Peak 3,820ft - Barker Peak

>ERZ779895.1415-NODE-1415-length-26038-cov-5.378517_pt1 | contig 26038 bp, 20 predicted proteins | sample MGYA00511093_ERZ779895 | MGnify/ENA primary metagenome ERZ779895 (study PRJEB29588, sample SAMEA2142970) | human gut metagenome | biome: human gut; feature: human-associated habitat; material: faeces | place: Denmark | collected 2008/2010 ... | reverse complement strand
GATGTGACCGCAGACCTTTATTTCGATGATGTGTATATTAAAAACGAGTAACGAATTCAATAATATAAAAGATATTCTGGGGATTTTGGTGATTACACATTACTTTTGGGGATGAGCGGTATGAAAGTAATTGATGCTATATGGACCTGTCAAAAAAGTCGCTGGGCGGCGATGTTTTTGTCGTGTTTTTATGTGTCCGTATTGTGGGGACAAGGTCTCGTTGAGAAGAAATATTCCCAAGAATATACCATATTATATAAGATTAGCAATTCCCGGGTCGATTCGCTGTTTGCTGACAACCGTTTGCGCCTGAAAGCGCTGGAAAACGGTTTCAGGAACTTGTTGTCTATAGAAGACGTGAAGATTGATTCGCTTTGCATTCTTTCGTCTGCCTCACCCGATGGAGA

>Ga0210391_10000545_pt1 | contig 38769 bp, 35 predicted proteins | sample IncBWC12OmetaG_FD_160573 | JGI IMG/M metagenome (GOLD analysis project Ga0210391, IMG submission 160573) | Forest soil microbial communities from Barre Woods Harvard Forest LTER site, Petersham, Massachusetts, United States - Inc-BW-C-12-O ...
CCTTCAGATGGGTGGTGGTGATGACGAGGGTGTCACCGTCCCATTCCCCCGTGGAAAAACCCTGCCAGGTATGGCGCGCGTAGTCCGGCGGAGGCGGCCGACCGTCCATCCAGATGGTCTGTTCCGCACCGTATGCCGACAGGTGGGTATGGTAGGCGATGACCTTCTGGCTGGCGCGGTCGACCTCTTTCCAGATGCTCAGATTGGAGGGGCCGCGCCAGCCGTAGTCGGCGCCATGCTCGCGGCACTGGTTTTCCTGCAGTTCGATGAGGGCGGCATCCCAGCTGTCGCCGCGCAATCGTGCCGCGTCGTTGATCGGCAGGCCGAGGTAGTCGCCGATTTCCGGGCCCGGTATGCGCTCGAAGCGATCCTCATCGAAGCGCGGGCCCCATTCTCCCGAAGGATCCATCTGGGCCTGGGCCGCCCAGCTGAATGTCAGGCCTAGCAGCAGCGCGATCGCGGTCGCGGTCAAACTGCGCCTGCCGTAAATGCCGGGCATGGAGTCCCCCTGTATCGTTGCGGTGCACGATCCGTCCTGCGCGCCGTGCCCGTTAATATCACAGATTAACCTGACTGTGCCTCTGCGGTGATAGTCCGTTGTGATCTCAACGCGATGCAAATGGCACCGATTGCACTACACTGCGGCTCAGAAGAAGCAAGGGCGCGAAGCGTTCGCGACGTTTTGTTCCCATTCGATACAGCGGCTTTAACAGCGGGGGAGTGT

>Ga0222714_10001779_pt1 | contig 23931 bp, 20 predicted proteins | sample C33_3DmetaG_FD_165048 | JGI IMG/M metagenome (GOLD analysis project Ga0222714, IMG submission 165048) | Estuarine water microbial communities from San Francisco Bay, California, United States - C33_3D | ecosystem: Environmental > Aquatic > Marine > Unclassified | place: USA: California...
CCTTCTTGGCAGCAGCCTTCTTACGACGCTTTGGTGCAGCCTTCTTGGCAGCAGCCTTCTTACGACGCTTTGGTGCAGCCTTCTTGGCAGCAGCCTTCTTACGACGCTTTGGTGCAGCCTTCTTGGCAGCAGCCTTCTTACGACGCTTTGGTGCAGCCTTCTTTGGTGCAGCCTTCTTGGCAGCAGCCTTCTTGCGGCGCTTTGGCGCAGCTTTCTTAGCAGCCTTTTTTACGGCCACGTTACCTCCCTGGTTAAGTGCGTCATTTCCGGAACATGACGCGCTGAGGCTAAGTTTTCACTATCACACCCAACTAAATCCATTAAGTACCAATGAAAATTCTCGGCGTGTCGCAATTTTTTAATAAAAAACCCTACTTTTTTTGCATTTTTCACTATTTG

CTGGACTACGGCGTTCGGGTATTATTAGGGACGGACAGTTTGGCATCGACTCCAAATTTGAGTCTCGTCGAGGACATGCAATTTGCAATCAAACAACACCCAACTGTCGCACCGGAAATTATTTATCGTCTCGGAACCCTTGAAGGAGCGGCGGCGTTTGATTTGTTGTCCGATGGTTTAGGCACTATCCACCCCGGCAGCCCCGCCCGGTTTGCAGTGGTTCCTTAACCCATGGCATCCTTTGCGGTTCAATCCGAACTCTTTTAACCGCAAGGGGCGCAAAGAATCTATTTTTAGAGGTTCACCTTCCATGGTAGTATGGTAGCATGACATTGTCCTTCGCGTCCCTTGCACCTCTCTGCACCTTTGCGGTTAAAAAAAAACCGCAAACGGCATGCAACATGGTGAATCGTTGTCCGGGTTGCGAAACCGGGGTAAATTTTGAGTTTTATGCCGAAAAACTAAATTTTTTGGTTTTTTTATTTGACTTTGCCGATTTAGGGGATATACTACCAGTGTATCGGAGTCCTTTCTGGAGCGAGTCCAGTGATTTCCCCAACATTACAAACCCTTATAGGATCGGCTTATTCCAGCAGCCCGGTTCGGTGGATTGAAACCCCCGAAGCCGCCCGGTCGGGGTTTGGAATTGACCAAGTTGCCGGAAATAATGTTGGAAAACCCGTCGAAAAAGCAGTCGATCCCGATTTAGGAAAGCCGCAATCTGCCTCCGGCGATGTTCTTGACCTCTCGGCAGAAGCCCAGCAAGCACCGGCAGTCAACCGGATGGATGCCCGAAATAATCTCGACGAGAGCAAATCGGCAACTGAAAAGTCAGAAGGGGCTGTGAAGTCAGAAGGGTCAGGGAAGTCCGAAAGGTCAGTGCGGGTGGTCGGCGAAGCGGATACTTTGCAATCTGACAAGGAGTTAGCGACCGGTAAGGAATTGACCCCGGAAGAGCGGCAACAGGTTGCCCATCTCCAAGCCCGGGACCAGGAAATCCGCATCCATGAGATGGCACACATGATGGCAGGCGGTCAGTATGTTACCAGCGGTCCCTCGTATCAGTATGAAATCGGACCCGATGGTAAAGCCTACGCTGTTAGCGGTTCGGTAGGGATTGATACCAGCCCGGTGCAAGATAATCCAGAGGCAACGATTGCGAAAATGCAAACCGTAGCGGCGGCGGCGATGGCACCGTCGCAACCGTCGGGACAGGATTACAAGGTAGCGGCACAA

There are a group of four summits south of Banning in the northernmost reaches of the Santa Rosa Mtns. The lands are a checkerboard of BLM and the Morongo Indian Reservation. I found some ascents logged on PB, but it was hard to discern if there were access issues. I first tried the obvious Mt Etna Rd off the state highway as a way to reach Mt. Etna, but I found this gated and heavily signed for No Trespassing a short distance up it. This would explain the complicated driving directions left by Mark McCormick and others that I had ignored. So I scratched that one off my list for now and settled on these other two closer to the highway. I found no gates, fences or signs indicating Indian lands and they both turned out to be easy affairs. Peak 3,820ft is found on the west side of the highway, accessed from a highway turnout to the southeast. A use trail on the opposite side of the turnout goes up conveniently through heavy brush and then lighter brush along the ridgeline once it was reached. It took less than 15min to reach the open summit with fine views north to San Gorgonio and southeast to San Jacinto. There is a slightly lower summit to the west that had some large granite blocks atop it, looking more interesting. It was another 20min to reach its summit where I found a large, difficult-looking block sitting as the highest point. It overhangs on three sides, but a solid (but short) class 3 slab scramble will get you to the top from the northwest side. After returning to the jeep at the highway, I drove a few mile south up to the pass and parked at the junction with a paved road to Twin Pines Ranch. From here, an old, badly eroded road winds its way up to Barker Peak in less than a mile, taking all of 20min. There is the cinder block of a home never completed at a small saddle and the concrete foundation of a lookout tower at the summit. Finishing up just after 4p back at the jeep, I found a place to shower before returning to Banning where I waited out rush hour traffic at a Starbucks until nearly 8p. I then drove a few more hours to Moorpark, west of Simi Valley. I had one more day of some easy hiking before returning to San Jose. I found a very quiet place to park at the Hill Canyon TH that I shared with another vehicle, undisturbed for the entire night...